God Is Love

    "God is Love", but how do we define it?

    The American Heritage Dictionary defines love as "an intense affection for another person based on familial or personal ties". Often this "intense affection" stems from a sexual attraction for that other person. We love other people, or we say we love other people, when we are attracted to them and when they make us feel good. Notice that a key phrase in the dictionary definition of love is the phrase "based on." This phrase implies that we love conditionally; in other words, we love someone because they fulfill a condition that we require before we can love them. How many times have you heard or said, "I love you because you are cute;" or "I love you because you take good care of me;" or "I love you because you are fun to be with"?

    Our love is not only conditional, it is also unpredictable. We love based on feelings and emotions that can change from one moment to the next. The divorce rate is extremely high in today's society because husbands and wives supposedly stop loving one another-or they "fall out of love". They may go through a rough patch in their marriage, and they no longer "feel" love for their spouse, so they call it quits. Evidently, their marriage vow of "till death do us part" means they can part at the death of their love for their spouse rather than at their physical death.

    Can anyone really comprehend "unconditional" love? It seems the love that parents have for their children is as close to unconditional love as we can get without the help of God's love in our lives. We continue to love our children through good times and bad, and we don't stop loving them if they don't meet the expectations we may have for them. We make a choice to love our children even when we consider them unlovable; our love doesn't stop when we don't "feel" love for them. This is similar to God's love for us, but as we shall see, God's love transcends the human definition of love to a point that is hard for us to comprehend.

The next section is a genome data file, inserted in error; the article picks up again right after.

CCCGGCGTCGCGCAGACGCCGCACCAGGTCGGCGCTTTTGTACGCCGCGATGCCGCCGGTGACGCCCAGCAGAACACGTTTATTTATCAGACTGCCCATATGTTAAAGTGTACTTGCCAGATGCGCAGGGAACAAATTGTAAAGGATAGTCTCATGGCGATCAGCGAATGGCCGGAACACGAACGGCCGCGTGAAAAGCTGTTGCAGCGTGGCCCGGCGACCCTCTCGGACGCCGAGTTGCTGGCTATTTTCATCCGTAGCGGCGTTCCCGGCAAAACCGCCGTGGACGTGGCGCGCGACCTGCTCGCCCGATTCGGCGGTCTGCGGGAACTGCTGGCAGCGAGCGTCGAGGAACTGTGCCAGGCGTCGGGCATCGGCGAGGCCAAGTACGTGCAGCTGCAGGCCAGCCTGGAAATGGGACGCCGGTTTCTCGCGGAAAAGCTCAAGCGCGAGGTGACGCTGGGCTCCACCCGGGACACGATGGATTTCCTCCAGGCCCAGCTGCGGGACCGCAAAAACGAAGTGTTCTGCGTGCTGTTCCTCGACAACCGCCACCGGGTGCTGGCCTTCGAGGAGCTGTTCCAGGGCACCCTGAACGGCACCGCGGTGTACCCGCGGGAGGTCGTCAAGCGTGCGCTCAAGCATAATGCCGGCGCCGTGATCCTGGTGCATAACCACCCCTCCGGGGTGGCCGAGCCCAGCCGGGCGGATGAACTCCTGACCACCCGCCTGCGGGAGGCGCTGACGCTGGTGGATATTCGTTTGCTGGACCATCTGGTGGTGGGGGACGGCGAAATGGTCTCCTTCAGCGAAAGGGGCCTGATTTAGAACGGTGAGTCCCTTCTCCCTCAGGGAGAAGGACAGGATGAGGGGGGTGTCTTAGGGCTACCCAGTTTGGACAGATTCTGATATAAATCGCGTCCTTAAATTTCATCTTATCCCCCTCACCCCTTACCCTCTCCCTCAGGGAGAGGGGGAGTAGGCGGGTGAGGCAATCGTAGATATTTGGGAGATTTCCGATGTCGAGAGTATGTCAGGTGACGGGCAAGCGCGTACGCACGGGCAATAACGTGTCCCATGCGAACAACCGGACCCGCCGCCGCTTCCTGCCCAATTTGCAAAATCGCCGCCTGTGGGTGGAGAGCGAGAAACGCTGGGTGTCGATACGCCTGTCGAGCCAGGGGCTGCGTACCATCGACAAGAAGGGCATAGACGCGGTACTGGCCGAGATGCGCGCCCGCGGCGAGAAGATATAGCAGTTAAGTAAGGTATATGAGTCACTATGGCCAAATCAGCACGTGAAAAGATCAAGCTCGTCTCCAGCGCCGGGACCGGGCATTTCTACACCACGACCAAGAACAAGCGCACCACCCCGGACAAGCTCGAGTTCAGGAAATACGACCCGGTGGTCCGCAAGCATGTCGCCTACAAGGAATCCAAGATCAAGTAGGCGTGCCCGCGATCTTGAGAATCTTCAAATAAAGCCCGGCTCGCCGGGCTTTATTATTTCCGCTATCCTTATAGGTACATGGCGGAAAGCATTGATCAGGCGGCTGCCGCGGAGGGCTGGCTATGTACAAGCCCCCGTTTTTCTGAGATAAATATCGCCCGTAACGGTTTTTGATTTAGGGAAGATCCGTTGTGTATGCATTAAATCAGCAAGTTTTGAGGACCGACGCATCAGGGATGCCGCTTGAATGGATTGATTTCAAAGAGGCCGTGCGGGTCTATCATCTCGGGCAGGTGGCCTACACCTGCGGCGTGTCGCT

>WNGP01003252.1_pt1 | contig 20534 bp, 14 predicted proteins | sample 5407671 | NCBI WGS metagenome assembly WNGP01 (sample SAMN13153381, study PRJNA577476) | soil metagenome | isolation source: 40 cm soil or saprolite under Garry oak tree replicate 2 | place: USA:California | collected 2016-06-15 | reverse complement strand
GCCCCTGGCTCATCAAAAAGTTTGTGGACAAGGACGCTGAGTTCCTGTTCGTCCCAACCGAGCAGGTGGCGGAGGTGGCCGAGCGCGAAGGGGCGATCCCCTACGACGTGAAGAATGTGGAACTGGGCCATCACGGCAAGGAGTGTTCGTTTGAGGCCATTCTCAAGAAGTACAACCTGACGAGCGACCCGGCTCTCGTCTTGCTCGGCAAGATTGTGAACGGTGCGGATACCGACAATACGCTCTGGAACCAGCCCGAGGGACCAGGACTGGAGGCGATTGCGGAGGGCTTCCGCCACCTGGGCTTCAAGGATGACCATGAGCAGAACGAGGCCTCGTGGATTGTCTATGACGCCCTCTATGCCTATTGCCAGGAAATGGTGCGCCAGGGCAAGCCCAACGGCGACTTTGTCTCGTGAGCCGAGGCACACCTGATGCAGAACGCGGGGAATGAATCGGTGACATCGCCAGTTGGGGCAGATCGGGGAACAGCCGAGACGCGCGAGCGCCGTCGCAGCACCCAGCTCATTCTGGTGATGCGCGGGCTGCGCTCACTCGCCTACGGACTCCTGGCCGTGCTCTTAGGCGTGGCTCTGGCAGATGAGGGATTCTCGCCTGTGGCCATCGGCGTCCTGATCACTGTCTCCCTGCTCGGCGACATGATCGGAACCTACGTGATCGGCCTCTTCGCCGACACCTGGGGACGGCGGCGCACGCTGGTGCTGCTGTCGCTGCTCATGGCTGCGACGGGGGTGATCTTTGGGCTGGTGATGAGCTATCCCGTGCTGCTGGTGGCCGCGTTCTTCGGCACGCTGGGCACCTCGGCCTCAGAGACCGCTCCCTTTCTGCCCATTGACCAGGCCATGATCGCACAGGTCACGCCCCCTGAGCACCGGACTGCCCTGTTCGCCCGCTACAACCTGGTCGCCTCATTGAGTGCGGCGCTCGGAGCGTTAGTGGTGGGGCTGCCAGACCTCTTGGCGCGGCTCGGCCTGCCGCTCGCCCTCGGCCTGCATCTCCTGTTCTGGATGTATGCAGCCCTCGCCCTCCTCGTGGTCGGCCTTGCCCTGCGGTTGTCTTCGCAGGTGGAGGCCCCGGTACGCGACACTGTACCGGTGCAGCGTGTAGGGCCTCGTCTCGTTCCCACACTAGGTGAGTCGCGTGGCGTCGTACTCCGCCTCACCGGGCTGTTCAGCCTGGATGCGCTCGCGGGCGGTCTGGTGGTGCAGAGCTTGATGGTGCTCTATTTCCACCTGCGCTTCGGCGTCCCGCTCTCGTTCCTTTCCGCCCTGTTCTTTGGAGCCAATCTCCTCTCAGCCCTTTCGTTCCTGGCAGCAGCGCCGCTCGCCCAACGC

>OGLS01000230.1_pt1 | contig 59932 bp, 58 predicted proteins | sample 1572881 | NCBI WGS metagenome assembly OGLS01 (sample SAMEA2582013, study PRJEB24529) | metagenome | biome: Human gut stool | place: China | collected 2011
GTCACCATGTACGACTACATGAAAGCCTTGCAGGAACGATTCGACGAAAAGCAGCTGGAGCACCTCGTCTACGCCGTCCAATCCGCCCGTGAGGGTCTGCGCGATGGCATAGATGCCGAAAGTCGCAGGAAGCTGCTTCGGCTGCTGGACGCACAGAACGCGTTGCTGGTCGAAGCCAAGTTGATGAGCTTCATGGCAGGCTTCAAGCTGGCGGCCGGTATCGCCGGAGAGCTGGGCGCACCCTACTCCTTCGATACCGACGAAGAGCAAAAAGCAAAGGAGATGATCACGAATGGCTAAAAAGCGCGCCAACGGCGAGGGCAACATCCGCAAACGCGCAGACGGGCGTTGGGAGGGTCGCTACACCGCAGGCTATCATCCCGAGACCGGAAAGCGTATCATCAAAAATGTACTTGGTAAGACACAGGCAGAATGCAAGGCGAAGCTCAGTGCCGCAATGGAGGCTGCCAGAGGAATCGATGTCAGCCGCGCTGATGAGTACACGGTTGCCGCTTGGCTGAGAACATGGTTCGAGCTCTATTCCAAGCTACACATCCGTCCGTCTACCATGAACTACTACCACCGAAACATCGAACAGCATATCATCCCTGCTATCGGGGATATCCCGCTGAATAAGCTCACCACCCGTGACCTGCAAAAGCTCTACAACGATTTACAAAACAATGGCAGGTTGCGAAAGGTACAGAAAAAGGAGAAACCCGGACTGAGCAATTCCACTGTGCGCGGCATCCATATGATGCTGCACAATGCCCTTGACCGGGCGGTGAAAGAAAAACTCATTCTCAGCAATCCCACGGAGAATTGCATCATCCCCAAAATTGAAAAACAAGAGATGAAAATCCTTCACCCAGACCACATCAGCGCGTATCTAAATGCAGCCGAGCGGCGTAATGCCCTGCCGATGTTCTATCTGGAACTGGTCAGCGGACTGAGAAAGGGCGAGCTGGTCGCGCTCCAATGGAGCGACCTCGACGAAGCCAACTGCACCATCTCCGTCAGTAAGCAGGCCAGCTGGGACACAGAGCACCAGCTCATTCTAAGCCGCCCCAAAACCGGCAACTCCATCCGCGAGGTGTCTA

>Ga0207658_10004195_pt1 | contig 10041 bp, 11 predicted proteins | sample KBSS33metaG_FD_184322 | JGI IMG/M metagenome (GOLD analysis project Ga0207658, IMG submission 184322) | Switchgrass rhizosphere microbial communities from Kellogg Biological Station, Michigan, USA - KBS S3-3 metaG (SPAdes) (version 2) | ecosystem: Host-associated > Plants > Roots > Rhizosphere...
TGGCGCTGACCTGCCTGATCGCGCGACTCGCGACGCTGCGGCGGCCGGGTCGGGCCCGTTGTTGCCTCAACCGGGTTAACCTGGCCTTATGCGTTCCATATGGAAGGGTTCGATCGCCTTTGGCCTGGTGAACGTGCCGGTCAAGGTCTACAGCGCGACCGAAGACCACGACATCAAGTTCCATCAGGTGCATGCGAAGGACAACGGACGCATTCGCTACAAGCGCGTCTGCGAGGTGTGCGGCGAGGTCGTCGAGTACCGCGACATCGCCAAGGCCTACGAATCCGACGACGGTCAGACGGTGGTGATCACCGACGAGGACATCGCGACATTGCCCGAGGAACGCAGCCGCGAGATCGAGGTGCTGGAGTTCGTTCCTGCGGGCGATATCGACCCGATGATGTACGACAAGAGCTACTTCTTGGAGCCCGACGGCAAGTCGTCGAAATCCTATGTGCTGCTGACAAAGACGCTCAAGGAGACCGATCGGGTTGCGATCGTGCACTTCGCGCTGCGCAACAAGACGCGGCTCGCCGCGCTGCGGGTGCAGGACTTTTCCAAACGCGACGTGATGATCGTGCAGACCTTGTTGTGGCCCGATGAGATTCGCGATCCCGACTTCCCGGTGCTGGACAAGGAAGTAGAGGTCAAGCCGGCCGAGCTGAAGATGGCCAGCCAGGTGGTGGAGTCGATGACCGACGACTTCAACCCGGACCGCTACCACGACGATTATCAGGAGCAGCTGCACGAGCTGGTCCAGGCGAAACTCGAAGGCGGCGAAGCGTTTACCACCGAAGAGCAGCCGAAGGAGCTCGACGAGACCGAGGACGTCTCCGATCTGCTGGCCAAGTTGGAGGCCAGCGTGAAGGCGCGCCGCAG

God is Love: How does God Define Love?
    The Bible tells us that "God is Love" (1 John 4:8). But how can we even begin to understand that truth? There are many passages in the Bible that give us God's definition of love. The most well known verse is John 3:16, "For God so loved the world, that he gave his only begotten Son, that whosoever believeth in him should not perish, but have everlasting life." So one way God defines love is in the act of giving. However, what God gave (or should we say, "who" God gave) was not a mere gift-wrapped present; God sacrificed His only Son so that we, who put our faith in His Son, will not spend eternity separated from Him. This is an amazing love, because we are the ones who choose to reject God, yet it's God who mends the separation through His intense personal sacrifice, and all we have to do is accept His gift.

    Another great verse about God's love is found in Romans 5:8, "But God commendeth his love toward us, in that, while we were yet sinners, Christ died for us." In this verse and in John 3:16, we find no conditions placed on God's love for us. God doesn't say, "as soon as you clean up your act, I'll love you; " nor does He say, "I'll sacrifice my Son if you promise to love Me." In fact, in Romans 5:8, we find just the opposite. God wants us to know that His love is unconditional, so He sent His Son, Jesus Christ, to die for us while we were still unlovable sinners. We didn't have to get clean, and we didn't have to make any promises to God before we could experience His love. His love for us has always existed, and because of that, He did all the giving and sacrificing long before we were even aware that we needed His love.